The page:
Robert Reich published a must-read editorial in the New York Times that you may have missed because of the long weekend.

Look back over the last hundred years and you’ll see the pattern. During periods when the very rich took home a much smaller proportion of total income — as in the Great Prosperity between 1947 and 1977 — the nation as a whole grew faster and median wages surged. We created a virtuous cycle in which an ever growing middle class had the ability to consume more goods and services, which created more and better jobs, thereby stoking demand. The rising tide did in fact lift all boats.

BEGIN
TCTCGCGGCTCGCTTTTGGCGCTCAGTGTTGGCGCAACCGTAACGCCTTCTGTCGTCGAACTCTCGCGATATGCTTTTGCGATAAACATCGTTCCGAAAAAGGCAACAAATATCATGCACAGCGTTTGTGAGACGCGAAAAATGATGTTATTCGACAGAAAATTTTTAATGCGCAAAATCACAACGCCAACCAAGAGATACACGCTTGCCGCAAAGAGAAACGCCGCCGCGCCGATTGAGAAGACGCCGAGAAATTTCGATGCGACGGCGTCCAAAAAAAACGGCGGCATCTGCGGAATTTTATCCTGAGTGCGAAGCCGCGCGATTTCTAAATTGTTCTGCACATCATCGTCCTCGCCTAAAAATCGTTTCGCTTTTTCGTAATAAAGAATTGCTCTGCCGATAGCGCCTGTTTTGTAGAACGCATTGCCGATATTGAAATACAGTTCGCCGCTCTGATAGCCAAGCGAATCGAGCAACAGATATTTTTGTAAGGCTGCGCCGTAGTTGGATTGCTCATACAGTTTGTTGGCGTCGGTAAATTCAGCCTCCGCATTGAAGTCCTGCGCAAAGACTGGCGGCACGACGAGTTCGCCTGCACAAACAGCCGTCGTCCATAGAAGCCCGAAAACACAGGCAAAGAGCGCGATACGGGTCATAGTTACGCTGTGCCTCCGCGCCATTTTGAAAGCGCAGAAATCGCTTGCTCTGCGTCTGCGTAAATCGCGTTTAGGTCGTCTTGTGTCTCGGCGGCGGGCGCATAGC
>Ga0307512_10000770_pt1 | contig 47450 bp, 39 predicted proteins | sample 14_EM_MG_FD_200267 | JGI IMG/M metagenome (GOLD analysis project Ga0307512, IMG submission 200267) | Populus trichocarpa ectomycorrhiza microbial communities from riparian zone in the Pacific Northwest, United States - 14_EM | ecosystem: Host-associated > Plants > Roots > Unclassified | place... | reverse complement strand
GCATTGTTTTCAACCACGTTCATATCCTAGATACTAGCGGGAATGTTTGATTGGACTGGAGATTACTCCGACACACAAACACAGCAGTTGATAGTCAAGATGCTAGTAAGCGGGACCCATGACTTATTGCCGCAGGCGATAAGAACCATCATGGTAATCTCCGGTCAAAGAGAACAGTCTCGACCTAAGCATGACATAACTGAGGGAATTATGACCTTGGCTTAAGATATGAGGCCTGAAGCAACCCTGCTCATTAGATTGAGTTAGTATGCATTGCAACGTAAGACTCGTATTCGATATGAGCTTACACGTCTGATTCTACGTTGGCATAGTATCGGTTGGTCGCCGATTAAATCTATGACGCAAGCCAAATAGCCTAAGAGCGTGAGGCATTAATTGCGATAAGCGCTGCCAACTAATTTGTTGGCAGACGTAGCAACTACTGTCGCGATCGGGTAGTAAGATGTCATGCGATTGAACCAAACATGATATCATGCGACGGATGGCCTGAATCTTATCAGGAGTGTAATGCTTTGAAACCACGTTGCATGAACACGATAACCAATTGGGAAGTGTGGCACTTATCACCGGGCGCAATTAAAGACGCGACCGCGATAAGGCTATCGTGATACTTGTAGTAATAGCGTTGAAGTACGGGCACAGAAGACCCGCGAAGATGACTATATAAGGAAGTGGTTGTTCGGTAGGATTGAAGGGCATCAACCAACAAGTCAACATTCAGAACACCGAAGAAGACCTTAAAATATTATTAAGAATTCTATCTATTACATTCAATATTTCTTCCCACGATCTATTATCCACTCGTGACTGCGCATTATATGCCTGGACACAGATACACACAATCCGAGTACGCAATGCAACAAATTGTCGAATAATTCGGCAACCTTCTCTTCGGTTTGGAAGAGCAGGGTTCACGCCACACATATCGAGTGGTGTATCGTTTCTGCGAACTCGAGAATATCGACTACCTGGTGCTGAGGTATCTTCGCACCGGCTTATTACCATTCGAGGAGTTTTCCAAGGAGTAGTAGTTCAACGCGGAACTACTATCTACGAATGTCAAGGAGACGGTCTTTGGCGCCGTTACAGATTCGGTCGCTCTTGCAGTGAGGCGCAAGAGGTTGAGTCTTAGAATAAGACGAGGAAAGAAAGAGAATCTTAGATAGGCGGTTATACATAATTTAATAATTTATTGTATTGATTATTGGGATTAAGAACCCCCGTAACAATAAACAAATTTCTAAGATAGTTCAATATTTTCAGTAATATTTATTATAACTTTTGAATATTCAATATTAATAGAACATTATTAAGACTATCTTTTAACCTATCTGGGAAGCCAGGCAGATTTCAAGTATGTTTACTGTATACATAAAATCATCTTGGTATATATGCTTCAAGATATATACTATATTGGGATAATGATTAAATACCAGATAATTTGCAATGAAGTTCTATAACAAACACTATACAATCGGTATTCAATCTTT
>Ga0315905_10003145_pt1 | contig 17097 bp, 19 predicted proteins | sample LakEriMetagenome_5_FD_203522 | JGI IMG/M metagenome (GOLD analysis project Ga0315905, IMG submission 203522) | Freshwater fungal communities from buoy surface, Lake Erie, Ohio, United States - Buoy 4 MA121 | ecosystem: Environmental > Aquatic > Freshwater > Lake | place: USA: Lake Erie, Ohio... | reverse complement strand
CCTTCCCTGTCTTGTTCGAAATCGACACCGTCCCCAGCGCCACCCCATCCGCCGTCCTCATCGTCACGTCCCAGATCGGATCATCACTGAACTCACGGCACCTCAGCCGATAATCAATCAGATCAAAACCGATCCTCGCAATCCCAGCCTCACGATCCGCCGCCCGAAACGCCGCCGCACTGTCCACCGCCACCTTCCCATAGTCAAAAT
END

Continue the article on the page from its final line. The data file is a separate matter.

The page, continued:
During periods when the very rich took home a larger proportion — as between 1918 and 1933, and in the Great Regression from 1981 to the present day — growth slowed, median wages stagnated and we suffered giant downturns.

Reich has been saying this for a while, now. Most of this editorial comes from his book Aftershock, which I reviewed last year. It's one of those rare economic books that keeps getting more relevant as time goes on. I highly recommend it.